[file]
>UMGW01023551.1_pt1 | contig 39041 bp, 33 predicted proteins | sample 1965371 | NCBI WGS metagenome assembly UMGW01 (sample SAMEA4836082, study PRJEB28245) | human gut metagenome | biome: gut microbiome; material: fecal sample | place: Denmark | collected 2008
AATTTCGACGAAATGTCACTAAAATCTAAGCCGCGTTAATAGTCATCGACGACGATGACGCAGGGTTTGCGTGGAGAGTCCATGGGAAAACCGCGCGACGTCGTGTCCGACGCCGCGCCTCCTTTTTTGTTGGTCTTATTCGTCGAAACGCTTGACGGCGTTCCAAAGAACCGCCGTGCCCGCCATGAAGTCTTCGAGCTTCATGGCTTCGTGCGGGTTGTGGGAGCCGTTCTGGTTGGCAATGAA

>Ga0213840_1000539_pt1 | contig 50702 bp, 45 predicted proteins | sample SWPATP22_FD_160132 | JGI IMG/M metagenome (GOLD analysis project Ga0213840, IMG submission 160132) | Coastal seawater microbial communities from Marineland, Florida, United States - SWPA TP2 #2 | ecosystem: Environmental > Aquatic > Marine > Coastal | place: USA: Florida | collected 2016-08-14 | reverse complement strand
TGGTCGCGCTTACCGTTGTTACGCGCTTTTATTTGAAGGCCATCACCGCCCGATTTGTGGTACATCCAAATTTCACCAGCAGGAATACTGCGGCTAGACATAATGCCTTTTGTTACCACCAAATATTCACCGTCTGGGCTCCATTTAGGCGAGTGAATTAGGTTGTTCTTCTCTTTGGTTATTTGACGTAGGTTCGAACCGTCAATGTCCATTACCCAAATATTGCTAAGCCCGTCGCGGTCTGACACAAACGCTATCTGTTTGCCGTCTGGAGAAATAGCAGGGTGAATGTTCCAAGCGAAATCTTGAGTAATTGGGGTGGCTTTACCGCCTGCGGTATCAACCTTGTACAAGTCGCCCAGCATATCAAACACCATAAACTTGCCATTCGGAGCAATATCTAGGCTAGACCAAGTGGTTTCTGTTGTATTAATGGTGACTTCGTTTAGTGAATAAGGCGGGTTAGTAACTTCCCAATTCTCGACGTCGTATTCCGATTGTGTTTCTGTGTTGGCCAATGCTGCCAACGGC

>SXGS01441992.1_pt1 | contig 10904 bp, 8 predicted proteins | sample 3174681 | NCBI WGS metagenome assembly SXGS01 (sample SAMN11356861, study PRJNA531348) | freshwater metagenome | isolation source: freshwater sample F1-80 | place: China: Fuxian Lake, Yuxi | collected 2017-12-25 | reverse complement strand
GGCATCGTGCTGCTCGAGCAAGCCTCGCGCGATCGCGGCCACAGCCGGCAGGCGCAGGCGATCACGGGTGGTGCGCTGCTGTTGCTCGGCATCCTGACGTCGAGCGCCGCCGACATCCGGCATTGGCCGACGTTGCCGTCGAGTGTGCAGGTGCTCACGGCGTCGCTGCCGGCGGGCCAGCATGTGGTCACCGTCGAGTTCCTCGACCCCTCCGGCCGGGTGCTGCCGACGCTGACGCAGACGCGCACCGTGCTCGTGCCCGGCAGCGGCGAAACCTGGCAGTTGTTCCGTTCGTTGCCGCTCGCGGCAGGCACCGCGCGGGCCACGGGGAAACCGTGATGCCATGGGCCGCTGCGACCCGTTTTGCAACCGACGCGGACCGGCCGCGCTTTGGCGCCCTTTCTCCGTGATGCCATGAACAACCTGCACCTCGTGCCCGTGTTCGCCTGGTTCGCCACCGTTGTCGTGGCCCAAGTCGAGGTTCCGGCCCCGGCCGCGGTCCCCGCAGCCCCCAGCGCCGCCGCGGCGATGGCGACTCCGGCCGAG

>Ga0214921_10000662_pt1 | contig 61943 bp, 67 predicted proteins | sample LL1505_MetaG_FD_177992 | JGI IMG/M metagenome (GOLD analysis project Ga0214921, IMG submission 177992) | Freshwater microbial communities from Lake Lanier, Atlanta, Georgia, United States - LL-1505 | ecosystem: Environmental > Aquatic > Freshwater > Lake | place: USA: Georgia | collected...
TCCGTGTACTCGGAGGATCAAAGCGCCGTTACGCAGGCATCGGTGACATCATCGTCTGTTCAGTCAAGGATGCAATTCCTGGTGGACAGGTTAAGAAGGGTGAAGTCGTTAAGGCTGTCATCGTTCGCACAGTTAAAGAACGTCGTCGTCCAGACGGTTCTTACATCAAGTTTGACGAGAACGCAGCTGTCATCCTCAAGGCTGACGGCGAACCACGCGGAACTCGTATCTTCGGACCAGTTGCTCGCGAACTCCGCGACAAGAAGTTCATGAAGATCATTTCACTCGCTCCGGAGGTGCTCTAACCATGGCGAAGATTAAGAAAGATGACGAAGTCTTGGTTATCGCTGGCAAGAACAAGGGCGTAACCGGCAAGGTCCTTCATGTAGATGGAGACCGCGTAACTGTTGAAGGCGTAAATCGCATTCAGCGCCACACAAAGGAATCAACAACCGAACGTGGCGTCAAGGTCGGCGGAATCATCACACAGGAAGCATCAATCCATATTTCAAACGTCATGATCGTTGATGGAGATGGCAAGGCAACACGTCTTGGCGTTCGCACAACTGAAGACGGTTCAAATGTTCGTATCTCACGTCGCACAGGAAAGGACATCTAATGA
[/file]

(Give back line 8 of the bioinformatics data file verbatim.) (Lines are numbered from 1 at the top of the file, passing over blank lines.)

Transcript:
TCCGTGTACTCGGAGGATCAAAGCGCCGTTACGCAGGCATCGGTGACATCATCGTCTGTTCAGTCAAGGATGCAATTCCTGGTGGACAGGTTAAGAAGGGTGAAGTCGTTAAGGCTGTCATCGTTCGCACAGTTAAAGAACGTCGTCGTCCAGACGGTTCTTACATCAAGTTTGACGAGAACGCAGCTGTCATCCTCAAGGCTGACGGCGAACCACGCGGAACTCGTATCTTCGGACCAGTTGCTCGCGAACTCCGCGACAAGAAGTTCATGAAGATCATTTCACTCGCTCCGGAGGTGCTCTAACCATGGCGAAGATTAAGAAAGATGACGAAGTCTTGGTTATCGCTGGCAAGAACAAGGGCGTAACCGGCAAGGTCCTTCATGTAGATGGAGACCGCGTAACTGTTGAAGGCGTAAATCGCATTCAGCGCCACACAAAGGAATCAACAACCGAACGTGGCGTCAAGGTCGGCGGAATCATCACACAGGAAGCATCAATCCATATTTCAAACGTCATGATCGTTGATGGAGATGGCAAGGCAACACGTCTTGGCGTTCGCACAACTGAAGACGGTTCAAATGTTCGTATCTCACGTCGCACAGGAAAGGACATCTAATGA